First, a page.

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Influence of Families

Influence of Families

On rare occasions, our kids get to stay with their cousins on the ranch when Brian and I need to be out of town. After our last trip to Rexburg, Idaho, I came away with such an appreciation for the good influence aunts and uncles can have on a child’s life.

For one, aunts and uncles can get your kids to do things they wouldn’t necessarily do at home. Although it was a lot of work for my brother, the kid weren’t about to tell him “no” after he caught all the horses, saddled them up and was ready to take them all riding to move cows.

My kids have a healthy fear of moving the cows when I’m not there. They don’t always want to do it, unless their uncle asks them to. He helps instill confidence and teaches life lessons when things are hard. Since he’s had more horse wrecks than anyone in my family, he’s the perfect guy to help them face their fears.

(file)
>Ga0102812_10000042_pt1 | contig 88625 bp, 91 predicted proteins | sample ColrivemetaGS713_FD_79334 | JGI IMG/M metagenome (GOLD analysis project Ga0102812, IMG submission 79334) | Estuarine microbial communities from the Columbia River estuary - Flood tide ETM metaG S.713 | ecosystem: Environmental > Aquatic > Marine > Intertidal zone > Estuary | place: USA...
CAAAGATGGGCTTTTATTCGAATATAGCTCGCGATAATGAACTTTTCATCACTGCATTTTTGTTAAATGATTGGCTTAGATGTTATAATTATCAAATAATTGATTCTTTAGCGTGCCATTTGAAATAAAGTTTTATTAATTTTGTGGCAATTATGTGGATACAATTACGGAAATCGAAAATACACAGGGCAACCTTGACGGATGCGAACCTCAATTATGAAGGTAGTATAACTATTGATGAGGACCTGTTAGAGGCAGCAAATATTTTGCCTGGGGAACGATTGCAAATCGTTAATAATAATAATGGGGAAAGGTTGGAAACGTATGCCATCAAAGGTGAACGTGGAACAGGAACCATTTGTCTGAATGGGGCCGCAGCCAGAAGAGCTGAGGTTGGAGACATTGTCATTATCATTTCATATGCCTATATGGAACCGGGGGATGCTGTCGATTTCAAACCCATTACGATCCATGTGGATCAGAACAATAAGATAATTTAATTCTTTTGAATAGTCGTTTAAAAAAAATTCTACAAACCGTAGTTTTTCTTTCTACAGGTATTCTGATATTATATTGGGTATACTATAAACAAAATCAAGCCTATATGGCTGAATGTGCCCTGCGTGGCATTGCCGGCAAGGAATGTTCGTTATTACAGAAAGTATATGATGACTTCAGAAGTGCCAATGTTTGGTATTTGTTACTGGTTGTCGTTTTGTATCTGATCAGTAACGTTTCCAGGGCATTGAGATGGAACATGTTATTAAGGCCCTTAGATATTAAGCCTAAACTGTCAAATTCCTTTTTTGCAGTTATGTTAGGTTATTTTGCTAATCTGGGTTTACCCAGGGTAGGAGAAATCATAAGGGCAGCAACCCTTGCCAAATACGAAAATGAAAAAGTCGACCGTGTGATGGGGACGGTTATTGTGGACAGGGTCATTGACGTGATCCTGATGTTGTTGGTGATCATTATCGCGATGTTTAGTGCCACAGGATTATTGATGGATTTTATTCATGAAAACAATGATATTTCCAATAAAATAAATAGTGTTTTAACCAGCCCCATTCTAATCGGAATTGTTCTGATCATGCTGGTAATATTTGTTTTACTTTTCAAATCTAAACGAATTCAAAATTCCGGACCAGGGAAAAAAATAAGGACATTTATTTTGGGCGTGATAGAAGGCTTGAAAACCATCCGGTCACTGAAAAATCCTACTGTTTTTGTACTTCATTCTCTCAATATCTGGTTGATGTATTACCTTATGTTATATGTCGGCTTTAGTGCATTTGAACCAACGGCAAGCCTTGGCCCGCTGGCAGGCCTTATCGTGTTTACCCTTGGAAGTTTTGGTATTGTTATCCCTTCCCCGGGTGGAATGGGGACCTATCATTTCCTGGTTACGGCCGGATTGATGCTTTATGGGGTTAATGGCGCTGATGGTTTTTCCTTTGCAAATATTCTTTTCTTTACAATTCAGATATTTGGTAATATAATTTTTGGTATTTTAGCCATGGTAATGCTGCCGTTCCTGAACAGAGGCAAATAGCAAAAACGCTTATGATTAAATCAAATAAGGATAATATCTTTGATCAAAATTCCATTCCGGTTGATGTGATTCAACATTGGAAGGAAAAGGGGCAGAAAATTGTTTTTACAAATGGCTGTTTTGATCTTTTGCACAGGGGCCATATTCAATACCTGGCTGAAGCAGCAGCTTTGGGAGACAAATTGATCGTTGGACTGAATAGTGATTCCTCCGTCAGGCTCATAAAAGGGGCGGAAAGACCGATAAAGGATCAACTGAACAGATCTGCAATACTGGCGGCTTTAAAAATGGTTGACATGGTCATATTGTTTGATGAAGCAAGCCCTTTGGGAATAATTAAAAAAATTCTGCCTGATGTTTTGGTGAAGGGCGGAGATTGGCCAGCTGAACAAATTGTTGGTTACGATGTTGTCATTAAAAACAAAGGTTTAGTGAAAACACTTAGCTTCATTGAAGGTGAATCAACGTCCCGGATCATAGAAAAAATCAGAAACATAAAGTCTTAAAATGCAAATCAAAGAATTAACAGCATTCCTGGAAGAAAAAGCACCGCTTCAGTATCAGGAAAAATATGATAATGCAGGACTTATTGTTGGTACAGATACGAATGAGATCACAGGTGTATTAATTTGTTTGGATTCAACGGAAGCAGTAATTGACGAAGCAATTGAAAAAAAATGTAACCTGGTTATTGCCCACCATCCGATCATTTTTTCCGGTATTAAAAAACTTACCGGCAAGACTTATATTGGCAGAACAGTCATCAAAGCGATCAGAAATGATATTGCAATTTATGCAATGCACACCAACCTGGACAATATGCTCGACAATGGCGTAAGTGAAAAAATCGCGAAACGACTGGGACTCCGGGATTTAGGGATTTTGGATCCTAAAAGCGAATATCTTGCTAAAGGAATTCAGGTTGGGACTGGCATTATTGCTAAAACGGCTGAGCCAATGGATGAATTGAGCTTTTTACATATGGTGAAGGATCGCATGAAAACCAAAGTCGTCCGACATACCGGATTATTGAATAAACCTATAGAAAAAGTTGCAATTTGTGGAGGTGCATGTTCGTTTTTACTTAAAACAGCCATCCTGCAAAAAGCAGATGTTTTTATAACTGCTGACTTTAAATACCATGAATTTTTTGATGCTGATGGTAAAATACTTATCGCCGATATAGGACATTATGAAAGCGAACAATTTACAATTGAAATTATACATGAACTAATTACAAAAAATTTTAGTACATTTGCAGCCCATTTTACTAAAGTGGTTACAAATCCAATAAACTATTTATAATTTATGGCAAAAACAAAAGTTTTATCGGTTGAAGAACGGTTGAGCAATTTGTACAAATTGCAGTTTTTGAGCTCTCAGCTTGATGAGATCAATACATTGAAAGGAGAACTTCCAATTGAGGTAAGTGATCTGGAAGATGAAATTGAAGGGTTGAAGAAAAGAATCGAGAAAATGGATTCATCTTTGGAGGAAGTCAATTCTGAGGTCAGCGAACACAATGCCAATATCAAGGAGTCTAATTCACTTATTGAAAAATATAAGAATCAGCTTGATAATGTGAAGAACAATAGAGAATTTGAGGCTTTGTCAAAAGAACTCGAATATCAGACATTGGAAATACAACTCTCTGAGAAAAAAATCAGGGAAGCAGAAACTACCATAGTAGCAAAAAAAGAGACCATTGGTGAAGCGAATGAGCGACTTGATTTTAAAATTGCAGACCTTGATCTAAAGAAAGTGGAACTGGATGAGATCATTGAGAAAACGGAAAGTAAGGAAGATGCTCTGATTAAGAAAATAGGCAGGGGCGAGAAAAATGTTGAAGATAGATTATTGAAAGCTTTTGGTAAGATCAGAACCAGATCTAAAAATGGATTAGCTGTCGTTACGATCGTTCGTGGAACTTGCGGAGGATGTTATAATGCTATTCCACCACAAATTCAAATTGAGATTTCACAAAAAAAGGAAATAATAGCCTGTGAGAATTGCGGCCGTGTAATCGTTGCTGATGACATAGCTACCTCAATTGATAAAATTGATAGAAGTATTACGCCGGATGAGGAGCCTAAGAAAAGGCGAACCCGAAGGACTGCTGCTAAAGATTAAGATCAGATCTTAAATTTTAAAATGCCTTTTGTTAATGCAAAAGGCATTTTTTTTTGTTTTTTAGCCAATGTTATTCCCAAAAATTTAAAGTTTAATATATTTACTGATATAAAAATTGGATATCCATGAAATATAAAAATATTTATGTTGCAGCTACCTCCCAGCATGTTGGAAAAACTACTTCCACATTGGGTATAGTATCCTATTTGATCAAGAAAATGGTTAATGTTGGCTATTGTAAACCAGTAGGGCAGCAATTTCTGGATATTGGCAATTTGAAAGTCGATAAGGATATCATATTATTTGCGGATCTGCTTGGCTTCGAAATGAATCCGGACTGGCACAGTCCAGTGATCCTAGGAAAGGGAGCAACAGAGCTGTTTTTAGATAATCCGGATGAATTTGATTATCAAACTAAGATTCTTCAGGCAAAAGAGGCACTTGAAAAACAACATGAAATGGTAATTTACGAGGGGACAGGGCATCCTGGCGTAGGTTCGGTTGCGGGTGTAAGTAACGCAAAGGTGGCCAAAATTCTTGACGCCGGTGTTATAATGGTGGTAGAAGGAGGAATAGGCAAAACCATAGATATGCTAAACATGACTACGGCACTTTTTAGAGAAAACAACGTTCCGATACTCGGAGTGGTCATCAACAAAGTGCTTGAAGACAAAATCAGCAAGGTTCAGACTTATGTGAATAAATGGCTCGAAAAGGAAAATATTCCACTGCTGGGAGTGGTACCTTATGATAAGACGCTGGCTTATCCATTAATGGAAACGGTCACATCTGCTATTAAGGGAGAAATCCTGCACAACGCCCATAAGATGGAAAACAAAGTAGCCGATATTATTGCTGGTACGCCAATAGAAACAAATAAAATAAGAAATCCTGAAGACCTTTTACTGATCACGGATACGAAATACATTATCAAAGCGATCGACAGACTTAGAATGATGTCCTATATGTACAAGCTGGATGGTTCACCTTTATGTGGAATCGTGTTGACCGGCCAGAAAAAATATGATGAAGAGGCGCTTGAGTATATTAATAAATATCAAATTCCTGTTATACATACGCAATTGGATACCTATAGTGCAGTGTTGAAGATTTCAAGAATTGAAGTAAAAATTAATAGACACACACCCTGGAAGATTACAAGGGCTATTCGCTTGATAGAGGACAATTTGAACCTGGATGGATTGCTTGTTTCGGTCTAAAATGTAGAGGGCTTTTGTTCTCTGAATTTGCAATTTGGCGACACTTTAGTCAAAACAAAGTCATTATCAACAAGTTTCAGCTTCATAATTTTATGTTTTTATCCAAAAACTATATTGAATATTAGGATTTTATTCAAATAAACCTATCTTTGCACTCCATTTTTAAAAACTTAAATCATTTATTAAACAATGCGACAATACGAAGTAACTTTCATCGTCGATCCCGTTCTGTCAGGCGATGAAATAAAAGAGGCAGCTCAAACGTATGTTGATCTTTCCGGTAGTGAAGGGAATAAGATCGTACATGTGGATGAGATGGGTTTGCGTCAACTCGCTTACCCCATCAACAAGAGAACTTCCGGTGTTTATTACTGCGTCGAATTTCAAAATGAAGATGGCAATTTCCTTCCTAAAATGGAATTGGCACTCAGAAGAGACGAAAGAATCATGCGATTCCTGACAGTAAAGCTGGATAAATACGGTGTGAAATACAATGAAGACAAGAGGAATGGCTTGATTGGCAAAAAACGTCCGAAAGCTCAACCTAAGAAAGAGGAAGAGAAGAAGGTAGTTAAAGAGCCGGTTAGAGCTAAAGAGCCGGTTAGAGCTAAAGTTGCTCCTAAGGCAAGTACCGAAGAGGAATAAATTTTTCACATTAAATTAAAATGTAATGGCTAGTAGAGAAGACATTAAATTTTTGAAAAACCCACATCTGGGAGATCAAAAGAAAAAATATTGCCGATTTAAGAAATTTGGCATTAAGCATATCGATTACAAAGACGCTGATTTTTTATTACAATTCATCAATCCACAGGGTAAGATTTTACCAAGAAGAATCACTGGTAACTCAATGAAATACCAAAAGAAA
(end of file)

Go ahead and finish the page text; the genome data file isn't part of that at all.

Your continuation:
In addition, cousins often introduce kids to hobbies that parents don’t make time to do. My son, Cash, is clearly bound and determined to be a hunter and trapper someday. When he was three years old, I remember turning around in my seat and seeing him in his car seat holding out his hands and saying, “One day, these hands are going to hold a real gun.” It’s a dream that is coming closer to reality, thanks to his cousin, Cannon Hawkes. Cannon will take Cash to sit in his blind or to check his traps and Cash has the time of his life.

 

The day we flew from Hamilton to the ranch in Leadore to pick up the kids, I saw from the skies, my mom’s Econoline van down below and all the cousins piling out to meet us. Including my three, she was wrangling 10 grandkids between the ages of 2 and 12. I knew they’d had a great time and even more – I knew they were more accomplished, more brave and had more experiences to deepen their character while we were gone. Credit goes to a caring extended family.

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